UND Today

University of North Dakota's Official News Source

Forty years of activism and support

Founded in 1982 under a different name, the Ten Percent Society was the first LGBTQ organization at UND — and in the state

Jeff Maliskey, assistant director of UND Student Diversity & Inclusion/LGBTQ Initiatives, says the Pride Center in the Memorial Union offers students a comfortable place to hang out and feel at home. Next up, he says he wants to add some features to make the space feel more cozy and less office-y. Plants might just fit the bill, he said with a laugh. Photo by Janelle Vonasek/UND Today.

UND Today sat down last week with Jeff Maliskey, the University’s assistant director of Student Diversity & Inclusion/LGBTQ Initiatives, to talk about the changes in the campus climate over the past four decades. This year marks the 40th anniversary of the origin of the Ten Percent Society, which was the first gay rights organization in North Dakota. Maliskey, who first joined UND in 2015 to take a job as a residence life coordinator, focused on that history in his doctoral dissertation. Here is more of what he had to say …

***

Q. Tell us about the Pride Center and your work at UND.

A. We support students from the moment they step on campus, all the way up to graduation and getting jobs. And there’s a long history of firsts here at UND.

UND was the first to have a recognized LGBTQ student group in the state of North Dakota. We’re the first of any college or university in the state to have a physical space, the Pride Center, dedicated for LGBTQ students. We’re the first to hire a full-time staff member whose job is to support LGBTQ+ students. And I’m pretty sure we’re the first to implement chosen names and pronouns in our campus onboarding. We’re probably the first to offer ally training as well.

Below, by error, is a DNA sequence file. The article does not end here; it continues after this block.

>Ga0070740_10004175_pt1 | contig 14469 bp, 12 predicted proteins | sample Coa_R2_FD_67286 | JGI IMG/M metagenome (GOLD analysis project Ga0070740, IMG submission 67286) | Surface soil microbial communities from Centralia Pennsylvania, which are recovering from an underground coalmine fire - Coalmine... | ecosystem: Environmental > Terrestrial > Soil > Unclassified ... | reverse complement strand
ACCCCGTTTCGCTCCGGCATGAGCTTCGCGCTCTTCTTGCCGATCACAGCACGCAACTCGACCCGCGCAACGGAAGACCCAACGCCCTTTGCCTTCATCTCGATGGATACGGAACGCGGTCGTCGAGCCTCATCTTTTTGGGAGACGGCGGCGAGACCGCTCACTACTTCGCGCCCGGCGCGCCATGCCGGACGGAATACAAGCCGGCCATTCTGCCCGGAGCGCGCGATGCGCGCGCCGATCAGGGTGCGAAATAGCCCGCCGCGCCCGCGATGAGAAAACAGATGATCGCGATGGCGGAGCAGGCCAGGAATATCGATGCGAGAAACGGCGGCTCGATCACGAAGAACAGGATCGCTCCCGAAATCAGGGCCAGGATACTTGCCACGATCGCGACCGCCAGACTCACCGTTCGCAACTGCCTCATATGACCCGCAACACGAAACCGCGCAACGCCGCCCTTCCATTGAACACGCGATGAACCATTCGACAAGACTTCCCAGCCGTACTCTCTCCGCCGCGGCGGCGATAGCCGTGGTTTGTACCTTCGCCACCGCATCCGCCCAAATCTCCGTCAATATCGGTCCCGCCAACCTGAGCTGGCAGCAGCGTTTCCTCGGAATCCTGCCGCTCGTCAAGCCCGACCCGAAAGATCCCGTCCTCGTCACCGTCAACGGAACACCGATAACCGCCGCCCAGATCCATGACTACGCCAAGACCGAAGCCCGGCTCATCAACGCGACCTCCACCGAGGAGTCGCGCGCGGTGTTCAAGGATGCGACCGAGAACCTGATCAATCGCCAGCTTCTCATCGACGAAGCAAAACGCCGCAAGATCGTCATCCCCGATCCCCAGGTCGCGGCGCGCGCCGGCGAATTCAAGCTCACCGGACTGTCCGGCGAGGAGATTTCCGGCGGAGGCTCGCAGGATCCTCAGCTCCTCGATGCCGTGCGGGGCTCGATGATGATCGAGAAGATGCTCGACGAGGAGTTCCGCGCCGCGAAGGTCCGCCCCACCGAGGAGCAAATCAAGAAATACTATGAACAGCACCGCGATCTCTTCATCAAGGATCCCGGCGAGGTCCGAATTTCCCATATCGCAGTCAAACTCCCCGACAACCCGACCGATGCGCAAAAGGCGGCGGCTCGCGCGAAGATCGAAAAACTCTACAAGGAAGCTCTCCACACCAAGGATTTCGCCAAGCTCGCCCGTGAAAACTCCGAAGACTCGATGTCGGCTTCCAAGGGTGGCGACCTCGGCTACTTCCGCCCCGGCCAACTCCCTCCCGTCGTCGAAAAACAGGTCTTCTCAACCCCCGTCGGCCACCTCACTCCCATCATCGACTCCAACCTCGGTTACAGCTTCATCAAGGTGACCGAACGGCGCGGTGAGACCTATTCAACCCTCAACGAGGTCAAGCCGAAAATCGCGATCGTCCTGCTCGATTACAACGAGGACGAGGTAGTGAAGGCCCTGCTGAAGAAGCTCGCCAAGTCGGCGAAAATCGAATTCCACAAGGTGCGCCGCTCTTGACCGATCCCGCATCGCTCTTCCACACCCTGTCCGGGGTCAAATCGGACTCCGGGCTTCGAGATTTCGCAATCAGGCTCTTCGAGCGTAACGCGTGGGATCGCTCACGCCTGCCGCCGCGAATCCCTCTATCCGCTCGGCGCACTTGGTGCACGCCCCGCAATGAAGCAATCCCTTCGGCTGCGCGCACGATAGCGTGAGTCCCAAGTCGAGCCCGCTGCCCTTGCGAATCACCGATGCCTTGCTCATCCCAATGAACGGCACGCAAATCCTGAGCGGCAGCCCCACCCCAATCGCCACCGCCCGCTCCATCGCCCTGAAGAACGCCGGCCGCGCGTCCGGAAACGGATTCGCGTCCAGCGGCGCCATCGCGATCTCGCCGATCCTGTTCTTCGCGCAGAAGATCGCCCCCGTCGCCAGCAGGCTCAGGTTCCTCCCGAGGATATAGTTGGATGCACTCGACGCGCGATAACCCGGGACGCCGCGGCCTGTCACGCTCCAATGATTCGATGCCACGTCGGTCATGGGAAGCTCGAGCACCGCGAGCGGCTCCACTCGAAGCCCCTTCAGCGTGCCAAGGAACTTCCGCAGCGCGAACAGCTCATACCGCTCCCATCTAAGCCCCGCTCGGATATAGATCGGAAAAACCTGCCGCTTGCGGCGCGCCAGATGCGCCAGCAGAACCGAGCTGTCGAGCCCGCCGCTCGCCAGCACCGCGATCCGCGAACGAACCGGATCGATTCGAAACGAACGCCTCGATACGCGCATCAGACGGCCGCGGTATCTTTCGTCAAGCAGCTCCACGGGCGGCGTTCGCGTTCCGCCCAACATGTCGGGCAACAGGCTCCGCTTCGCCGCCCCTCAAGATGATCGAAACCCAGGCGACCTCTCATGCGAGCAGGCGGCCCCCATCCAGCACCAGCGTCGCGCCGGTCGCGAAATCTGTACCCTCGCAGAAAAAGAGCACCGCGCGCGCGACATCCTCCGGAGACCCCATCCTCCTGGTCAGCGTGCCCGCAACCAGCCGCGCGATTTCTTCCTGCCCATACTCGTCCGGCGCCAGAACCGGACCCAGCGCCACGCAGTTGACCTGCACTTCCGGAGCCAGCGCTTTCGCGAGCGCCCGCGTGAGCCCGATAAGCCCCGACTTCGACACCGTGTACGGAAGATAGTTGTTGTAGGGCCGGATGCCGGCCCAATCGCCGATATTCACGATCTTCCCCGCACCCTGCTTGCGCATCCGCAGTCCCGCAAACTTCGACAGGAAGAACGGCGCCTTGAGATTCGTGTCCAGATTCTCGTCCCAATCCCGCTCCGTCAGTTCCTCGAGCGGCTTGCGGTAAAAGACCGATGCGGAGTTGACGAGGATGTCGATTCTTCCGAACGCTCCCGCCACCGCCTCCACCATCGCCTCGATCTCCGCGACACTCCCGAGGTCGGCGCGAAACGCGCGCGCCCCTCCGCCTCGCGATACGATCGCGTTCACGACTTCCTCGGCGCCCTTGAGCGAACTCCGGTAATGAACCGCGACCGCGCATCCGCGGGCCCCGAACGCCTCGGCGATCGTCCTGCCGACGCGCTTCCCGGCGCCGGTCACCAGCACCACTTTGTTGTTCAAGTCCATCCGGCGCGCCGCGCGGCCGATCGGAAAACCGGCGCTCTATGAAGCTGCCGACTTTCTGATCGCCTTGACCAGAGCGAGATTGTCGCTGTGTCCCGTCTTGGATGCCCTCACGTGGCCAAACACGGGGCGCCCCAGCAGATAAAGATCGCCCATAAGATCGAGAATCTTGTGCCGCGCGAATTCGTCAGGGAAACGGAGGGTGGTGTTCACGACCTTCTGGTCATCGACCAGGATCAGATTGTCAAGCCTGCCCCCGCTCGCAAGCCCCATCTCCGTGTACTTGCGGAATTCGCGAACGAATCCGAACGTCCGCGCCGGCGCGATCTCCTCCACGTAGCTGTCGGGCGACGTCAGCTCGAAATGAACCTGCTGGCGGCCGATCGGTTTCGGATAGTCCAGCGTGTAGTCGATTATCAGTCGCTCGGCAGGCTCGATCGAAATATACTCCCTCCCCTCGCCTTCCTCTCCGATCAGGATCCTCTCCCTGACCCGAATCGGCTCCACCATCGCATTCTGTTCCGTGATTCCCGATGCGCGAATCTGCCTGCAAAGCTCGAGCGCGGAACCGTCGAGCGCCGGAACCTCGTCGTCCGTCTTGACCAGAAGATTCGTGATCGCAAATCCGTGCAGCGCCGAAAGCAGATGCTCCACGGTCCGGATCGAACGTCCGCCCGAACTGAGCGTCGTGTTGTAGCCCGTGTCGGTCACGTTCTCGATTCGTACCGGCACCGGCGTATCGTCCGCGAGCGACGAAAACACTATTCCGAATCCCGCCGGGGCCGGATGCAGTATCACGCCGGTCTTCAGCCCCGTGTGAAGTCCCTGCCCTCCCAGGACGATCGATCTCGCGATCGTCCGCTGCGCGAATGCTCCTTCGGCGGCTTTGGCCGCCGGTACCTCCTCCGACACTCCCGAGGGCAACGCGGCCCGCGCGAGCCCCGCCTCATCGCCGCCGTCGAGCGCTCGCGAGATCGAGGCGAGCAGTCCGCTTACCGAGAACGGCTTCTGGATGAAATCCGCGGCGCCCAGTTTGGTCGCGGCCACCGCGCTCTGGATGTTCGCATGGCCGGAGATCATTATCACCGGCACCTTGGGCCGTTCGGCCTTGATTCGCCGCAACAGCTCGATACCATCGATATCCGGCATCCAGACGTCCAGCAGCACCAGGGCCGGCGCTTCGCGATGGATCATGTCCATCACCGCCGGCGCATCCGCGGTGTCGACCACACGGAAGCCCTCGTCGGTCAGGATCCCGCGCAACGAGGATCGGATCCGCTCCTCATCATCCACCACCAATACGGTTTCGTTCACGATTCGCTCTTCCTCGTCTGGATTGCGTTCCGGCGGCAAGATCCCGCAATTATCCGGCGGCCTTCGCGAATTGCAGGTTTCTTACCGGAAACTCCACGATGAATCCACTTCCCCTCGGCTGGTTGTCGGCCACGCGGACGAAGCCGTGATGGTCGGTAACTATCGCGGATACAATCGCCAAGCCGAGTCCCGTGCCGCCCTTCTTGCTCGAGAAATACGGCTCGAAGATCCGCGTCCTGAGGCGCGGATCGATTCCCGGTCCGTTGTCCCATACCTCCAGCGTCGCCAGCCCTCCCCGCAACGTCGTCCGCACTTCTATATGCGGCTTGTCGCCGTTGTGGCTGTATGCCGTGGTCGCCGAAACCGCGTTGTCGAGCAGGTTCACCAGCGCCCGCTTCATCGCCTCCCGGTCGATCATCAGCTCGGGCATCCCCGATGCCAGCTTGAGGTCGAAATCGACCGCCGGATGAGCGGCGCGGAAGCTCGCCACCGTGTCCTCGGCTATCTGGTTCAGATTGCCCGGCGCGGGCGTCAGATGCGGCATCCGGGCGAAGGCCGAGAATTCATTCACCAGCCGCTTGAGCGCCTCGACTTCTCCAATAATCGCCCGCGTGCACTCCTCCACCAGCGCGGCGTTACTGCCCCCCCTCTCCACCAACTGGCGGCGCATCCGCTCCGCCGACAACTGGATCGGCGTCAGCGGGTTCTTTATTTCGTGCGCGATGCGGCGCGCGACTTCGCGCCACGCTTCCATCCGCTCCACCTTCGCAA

UND is a flagship institution, and we’re the ones who are setting those trends for higher education. We’re also the first to hold a Pride Week during Pride Month, I believe.

My job is a little bit of everything, but a big piece of it is programming and creating educational opportunities for students. I do presentations in classes, work with student organizations and work with systems on campus. For instance, students being able to use Campus Connection to update their chosen name or pronouns. How are their names used across communication on campus? How are we creating more inclusive systems, processes and policies to support LGBTQ+ students across campus?

Programming and helping with student retention is another important piece.

Q. What do you love most about your job?

A. I came from the housing world, so I’ve always gravitated toward student affairs. I love being engaged and helping students. In college, I was a resident assistant, got involved in the halls and stayed very active. I got more involved in diversity and inclusion work later, and continued as a graduate student, and now I do it full time.

My work is really rewarding, and I can see the positive change we’re making on campus. It keeps me motivated.

Q. How has the Pride Center evolved? What is its impact?

A. The Pride Center used to be tucked away in a corner on the second floor of the Old Memorial Union. Today, we’re part of Diversity & Inclusion in the new Memorial Union. The Pride Center is not a standalone department, but it’s a comfortable space for students to hang out. They can hold events, have meetings, lounge, take a nap. It’s their space.